While some of the advisors —there are five at Rose Hill and three at Lincoln Center—were working for Fordham previously, and some were hired externally, Burrs noted that all have backgrounds that naturally lend themselves to a cura personalis approach.
“They’ve all done that holistic advising, where they can say, ‘Great, you have your classes, what else can I help you with while you’re sitting here? If it’s financial aid, I can pick up the phone and say [to my financial aid contact], “Hey, I have a student who needs help, can I send them over?”’” she said.
Knowledgeable and Ready to Help
One of the beneficiaries of the new system is Dylan Parks, a native of White Sulfur Springs, New York, who is pursuing a degree in international political economy at Fordham College at Lincoln Center. He was paired with Chelsea Wicks, a member of the new advising team who helps students majoring in modern languages, interdisciplinary majors, and the social sciences.
Parks had a “super close relationship” with his high school’s guidance counselor and social worker and was nervous it might be different in college.
“I was pleasantly surprised when I met Chelsea and got to speak with her. She is so knowledgeable and gives what I feel is really good advice. She gives her opinion and can guide you if you’re a little unsure, but ultimately the decision is yours, and she respects that,” he said.
He’s dropped by her office four times since the semester started, including once to ask her about switching out of a class before the deadline for adding or dropping classes.
“I love that she’s very flexible. It really feels like a very collaborative effort,” he said.
Wicks previously worked as an academic counselor at the University of Louisville and holds an M.A. in Teaching English to Speakers of Other Languages (TESOL). She joined the staff in August, excited about helping to build a new program.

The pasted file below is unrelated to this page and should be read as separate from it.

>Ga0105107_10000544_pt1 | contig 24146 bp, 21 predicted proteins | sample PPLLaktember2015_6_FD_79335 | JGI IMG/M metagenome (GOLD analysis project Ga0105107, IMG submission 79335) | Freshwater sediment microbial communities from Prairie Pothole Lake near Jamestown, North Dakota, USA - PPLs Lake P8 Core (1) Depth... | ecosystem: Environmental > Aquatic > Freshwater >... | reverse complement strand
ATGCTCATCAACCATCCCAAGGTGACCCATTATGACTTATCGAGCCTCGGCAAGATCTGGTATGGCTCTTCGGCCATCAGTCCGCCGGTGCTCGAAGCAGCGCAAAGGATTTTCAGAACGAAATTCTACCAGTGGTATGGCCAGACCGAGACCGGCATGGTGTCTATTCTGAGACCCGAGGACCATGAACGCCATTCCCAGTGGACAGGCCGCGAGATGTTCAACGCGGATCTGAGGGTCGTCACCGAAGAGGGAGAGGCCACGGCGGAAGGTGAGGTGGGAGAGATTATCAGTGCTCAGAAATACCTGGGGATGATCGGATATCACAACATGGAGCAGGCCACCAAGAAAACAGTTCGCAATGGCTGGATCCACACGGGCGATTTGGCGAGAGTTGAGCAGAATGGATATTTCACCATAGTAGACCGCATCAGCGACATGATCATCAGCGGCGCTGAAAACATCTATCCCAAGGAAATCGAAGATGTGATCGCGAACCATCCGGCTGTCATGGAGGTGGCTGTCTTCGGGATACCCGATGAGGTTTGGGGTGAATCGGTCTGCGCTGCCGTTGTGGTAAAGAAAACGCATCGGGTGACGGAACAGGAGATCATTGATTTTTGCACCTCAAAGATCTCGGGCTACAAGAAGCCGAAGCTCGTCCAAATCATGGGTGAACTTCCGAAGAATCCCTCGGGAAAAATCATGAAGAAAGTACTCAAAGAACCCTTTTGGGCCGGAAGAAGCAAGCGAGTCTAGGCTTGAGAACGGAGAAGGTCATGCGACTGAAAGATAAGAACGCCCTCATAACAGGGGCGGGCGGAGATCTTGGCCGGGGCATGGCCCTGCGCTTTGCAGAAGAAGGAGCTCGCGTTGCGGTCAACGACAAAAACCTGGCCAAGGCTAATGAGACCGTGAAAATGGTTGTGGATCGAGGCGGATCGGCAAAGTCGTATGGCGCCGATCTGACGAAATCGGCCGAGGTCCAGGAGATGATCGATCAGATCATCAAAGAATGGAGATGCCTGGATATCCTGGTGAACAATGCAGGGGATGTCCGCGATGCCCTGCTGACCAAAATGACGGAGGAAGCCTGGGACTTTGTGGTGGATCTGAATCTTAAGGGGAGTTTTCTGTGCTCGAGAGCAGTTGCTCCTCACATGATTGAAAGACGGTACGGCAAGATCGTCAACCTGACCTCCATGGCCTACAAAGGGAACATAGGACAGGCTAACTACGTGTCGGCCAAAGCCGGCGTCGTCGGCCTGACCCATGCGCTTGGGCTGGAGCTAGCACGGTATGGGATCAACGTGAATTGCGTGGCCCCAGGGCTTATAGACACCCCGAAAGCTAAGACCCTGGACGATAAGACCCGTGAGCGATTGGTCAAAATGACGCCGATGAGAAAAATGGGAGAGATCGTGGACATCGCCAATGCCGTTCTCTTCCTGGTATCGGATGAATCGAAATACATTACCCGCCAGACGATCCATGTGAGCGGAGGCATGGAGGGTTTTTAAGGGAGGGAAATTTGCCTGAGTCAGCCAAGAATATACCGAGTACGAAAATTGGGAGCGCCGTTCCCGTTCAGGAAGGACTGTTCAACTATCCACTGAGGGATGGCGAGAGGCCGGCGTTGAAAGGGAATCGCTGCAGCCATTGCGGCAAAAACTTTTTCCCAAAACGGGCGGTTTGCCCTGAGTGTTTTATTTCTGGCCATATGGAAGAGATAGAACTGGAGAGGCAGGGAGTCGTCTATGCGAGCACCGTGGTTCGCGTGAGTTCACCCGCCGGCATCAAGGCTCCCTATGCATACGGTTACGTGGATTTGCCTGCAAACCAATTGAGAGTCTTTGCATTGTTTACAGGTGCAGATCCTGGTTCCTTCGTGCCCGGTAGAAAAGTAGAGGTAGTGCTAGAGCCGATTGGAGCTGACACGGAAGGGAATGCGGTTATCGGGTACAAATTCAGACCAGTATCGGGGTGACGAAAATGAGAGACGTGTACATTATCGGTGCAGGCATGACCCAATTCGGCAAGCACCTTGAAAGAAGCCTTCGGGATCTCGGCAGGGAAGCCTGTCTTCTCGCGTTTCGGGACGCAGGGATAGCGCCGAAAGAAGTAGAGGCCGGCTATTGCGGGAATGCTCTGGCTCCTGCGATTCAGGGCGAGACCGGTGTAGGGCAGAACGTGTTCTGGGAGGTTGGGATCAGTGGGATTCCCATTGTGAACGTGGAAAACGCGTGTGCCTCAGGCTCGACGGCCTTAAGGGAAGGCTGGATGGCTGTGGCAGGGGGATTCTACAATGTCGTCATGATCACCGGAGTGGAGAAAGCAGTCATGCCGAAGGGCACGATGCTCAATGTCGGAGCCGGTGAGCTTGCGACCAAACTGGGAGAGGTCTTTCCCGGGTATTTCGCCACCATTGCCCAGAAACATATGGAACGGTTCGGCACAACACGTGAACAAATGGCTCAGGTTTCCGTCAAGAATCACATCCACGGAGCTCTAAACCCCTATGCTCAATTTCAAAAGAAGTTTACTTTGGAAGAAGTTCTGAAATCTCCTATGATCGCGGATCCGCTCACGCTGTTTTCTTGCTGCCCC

“I think that’s the appeal for a lot of the advisors who got hired. They’re going to have a lot more say and input in the advising model than we would if we had gone into one that was already created,” she said.
She’s especially proud of how the team handled the add/drop deadline, given the sheer number of students who needed assistance in a short window of time.
During that period, Wicks was “averaging 90 emails a day from students asking about their schedules,” she said. “It was hard to get them that info and also build a relationship with them. But that’s really our role.”
Jennifer Giorgio worked at Fordham College at Lincoln Center for over a decade and jumped at the opportunity to be part of a new system, as an advisor at Fordham College at Rose Hill. She now advises students majoring in biology, chemistry, psychology, and social work, along with some undecided students.
“I have students asking me about a variety of things, like counseling services, tutoring, or even things like, ‘Where do I buy my textbooks, or I set up my printer?’” she said.